When you applied for Obamacare subsidies, you made an estimate of what your income would be for the year. If this estimate turned out to be accurate, there’s no problem. But if the estimate was too low, you may have to pay back part (or even all) of the premium payments made on your behalf. On the other hand, if your estimate was too low, you could qualify for extra premium payments which the IRS will pay to you. Reductions in your family size during the year, such as a divorce or death, could also result in you having to pay back all or some of the subsidies.

The amount you’ll have to pay back depends on your annual family income. If your income was below 400% of the federal poverty level, there is a cap on the amount you’ll have to pay back, even if you received more in assistance than the amount of the cap. However, at higher income levels you’ll have to pay back the entire amount you received. You list the amount you have to repay in the “Tax and Credits” portion of your return and pay it with the rest of your income taxes.

You calculate whether the advance premium payments were correct on IRS Form 8962, Premium Tax Credit, which you must file with your return. Calculating whether the premium payments were correct is complex and something few taxpayers will be able to do with paper and pencil. If you prepare your taxes yourself, you should use tax preparation software such as TurboTax to help you complete this form.

You Were Uncovered for All or Part of the Year

If you or your dependents had no health coverage during all or part of the prior year or coverage that was not qualifying coverage, you may have to pay a penalty to the IRS, unless you fall within an exemption from the individual mandate. For the vast majority of taxpayers, the penalty for failure to have coverage during 2017 is $695 per adult and $347.50 per child under 18 (up to a maximum of $2,085 per family). Instead of the set fee penalty, a penalty of 2.5% of household income must be paid if this is more than the set fee; but this applies only to higher income taxpayers. This percentage penalty is capped at $3,625 for an individual and $16,320 for a family of five or more.

The penalty is prorated if you had coverage for part of the year. You will not be subject to the penalty if you're uninsured for less than three months in a given year. If you have coverage for only one day of a calendar month, it counts as coverage for that month. So if you're uninsured for two months in a row and obtain coverage on the last day of the third consecutive month, you will not owe a penalty.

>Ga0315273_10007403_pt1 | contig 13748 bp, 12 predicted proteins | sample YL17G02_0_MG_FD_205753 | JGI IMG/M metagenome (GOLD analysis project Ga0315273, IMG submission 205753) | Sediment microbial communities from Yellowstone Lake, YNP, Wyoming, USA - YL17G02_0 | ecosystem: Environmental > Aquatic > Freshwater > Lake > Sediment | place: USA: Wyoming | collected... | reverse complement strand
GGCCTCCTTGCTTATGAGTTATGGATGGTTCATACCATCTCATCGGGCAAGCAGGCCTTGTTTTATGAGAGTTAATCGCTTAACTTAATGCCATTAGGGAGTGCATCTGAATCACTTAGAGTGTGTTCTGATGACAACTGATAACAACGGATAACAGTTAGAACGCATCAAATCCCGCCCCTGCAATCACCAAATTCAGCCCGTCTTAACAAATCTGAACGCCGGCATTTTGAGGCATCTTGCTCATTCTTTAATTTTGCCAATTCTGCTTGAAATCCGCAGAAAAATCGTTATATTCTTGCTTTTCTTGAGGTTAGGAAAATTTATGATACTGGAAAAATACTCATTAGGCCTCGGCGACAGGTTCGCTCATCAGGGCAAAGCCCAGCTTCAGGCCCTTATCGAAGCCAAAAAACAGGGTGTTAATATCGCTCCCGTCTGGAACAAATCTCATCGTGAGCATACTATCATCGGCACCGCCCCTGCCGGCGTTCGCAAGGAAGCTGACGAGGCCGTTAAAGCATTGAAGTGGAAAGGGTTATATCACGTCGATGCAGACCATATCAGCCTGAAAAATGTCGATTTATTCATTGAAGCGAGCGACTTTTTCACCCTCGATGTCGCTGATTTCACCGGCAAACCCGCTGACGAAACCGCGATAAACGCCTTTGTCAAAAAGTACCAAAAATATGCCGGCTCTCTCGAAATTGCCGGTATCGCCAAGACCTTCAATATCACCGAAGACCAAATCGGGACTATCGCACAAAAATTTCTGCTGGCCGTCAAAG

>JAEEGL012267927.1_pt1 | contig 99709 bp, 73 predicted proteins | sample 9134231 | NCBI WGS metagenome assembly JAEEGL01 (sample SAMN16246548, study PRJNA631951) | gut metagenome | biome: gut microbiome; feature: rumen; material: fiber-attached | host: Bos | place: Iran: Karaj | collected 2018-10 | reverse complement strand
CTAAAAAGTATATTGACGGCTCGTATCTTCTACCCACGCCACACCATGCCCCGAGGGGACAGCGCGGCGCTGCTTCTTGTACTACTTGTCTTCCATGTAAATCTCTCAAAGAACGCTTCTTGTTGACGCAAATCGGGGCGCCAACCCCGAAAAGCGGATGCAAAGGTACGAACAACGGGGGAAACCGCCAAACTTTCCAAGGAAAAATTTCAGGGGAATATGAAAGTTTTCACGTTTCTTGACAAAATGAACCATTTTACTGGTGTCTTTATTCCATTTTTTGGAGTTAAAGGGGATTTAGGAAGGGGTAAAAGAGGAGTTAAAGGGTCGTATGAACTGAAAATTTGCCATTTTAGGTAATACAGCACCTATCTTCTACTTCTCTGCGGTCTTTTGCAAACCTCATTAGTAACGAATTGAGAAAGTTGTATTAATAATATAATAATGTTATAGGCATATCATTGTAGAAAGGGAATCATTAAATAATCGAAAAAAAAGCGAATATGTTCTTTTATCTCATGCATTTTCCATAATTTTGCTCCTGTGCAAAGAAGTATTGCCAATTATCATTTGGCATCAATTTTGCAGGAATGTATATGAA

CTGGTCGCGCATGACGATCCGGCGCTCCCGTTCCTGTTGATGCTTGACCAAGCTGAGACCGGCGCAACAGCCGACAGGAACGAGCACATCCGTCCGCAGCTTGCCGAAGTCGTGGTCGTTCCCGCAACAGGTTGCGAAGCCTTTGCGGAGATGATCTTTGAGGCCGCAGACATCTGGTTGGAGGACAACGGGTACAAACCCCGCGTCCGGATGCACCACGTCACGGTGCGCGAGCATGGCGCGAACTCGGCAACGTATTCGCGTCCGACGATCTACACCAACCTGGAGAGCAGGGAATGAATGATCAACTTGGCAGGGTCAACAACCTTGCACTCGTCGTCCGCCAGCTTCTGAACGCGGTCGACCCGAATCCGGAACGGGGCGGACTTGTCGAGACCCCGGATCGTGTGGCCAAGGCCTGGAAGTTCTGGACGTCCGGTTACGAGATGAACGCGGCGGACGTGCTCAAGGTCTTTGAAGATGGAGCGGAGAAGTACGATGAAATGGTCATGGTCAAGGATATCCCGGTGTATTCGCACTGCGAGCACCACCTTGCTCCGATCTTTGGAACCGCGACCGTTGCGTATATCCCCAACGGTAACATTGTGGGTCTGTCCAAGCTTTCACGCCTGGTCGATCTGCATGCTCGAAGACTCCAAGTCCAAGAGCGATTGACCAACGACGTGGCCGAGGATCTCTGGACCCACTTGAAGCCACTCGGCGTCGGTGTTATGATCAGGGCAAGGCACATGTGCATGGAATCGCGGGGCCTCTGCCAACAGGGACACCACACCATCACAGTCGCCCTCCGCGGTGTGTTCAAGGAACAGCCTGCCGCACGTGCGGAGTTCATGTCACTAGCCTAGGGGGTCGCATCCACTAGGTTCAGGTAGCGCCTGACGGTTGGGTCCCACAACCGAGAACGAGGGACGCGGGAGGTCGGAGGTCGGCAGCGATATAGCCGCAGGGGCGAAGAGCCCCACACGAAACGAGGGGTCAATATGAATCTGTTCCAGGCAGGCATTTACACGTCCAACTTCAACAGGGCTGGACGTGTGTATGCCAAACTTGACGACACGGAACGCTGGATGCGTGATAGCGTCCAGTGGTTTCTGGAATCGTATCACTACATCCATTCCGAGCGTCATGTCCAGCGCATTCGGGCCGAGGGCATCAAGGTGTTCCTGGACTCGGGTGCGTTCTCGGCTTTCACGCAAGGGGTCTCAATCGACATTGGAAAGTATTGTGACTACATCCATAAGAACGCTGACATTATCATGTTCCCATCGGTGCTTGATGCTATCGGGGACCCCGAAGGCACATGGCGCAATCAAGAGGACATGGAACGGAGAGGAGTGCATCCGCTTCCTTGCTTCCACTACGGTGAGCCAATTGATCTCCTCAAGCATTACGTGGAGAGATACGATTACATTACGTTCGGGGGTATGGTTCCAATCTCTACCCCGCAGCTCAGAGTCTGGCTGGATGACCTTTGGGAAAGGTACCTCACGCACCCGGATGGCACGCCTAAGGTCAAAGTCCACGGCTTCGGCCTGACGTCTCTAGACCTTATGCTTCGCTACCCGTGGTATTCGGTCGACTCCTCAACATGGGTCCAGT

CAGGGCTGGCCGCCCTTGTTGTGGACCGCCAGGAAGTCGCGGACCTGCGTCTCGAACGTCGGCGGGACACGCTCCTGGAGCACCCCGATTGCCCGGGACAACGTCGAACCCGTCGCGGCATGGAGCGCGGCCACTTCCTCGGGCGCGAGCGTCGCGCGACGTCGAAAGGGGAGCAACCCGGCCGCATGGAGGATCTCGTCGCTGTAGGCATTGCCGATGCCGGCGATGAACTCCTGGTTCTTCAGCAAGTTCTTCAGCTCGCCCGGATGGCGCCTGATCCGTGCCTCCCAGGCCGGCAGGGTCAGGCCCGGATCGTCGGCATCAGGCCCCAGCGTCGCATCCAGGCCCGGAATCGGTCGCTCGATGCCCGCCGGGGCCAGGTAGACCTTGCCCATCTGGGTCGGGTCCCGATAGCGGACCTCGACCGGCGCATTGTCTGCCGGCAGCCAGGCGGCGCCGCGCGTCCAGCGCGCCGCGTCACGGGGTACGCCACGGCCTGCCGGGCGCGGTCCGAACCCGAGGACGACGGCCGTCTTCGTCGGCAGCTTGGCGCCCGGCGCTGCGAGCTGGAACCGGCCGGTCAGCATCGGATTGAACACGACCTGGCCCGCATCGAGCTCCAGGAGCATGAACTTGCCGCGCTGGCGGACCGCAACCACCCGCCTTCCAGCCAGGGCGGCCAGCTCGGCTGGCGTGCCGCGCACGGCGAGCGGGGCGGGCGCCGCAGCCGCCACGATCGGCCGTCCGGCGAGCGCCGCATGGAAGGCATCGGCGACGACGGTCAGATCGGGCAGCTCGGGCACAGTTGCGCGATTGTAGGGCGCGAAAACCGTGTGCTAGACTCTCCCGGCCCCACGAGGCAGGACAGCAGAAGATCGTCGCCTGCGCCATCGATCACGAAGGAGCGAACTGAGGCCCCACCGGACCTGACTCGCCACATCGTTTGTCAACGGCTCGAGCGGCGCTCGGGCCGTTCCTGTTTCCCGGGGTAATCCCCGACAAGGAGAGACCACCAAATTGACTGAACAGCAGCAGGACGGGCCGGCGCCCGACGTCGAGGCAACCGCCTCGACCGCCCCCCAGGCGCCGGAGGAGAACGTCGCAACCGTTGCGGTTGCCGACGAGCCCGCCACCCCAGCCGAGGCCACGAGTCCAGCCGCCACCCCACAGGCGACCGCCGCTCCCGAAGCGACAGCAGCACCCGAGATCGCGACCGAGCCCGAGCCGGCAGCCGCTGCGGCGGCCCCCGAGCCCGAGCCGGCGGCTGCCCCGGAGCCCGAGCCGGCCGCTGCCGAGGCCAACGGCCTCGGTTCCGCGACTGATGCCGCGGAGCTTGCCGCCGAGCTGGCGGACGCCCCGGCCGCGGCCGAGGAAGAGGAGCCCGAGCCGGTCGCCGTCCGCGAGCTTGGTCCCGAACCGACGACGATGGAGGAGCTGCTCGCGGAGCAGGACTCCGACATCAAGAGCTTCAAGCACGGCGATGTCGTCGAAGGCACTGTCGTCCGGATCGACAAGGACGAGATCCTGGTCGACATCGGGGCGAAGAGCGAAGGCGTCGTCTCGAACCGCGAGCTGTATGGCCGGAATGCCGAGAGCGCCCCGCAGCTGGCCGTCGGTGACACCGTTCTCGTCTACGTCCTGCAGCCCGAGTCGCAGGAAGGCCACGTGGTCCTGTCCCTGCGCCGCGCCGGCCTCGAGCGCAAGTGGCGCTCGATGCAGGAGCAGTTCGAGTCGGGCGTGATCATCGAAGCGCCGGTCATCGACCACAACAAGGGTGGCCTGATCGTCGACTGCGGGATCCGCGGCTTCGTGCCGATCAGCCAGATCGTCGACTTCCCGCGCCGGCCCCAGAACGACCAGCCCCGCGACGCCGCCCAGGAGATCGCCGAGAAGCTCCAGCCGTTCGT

For more details on calculating the penalty, see the IRS Individual Shared Responsibility Provision – Reporting and Calculating the Payment page. If you owe a penalty with your tax return, the amount due is reported on Form 1040 in the Other Taxes section, or in the corresponding sections of Form 1040A and 1040EZ. You include your payment with your return.

You Were Exempt from the Obamacare Individual Mandate

If you failed to obtain health coverage for yourself and your family, you may be exempt from having to pay the no-coverage penalty. There are around 20 different exemptions. The most commonly used exemption is for lower income individuals who would have to pay more than 8.13% of their household income for the most affordable coverage. You are also exempt if your income was less than the amount required to file an income tax return—for 2017, this is $10,350 for singles and $20,700 for marrieds filing jointly.

The healthcare.gov website has a useful exemptions tool you can use to determine if you qualify for an exemption. Experience has shown that a majority of taxpayers qualify who fail to obtain health coverage qualify for an exemption.

You can apply for many of the more common exemptions directly on your tax return. These include the exemption for people who can’t afford coverage, or if you had a coverage lapse of three months or less. Other exemptions must be applied for through your health insurance exchange, which will issue an exemption certificate you attach to your return. If you apply for an exemption, you must complete IRS Form 8965, Health Coverage Exemption, and attach it to your return.

The IRS has set up a special section at IRS.gov/aca with more information about the Affordable Care Act and your income tax return.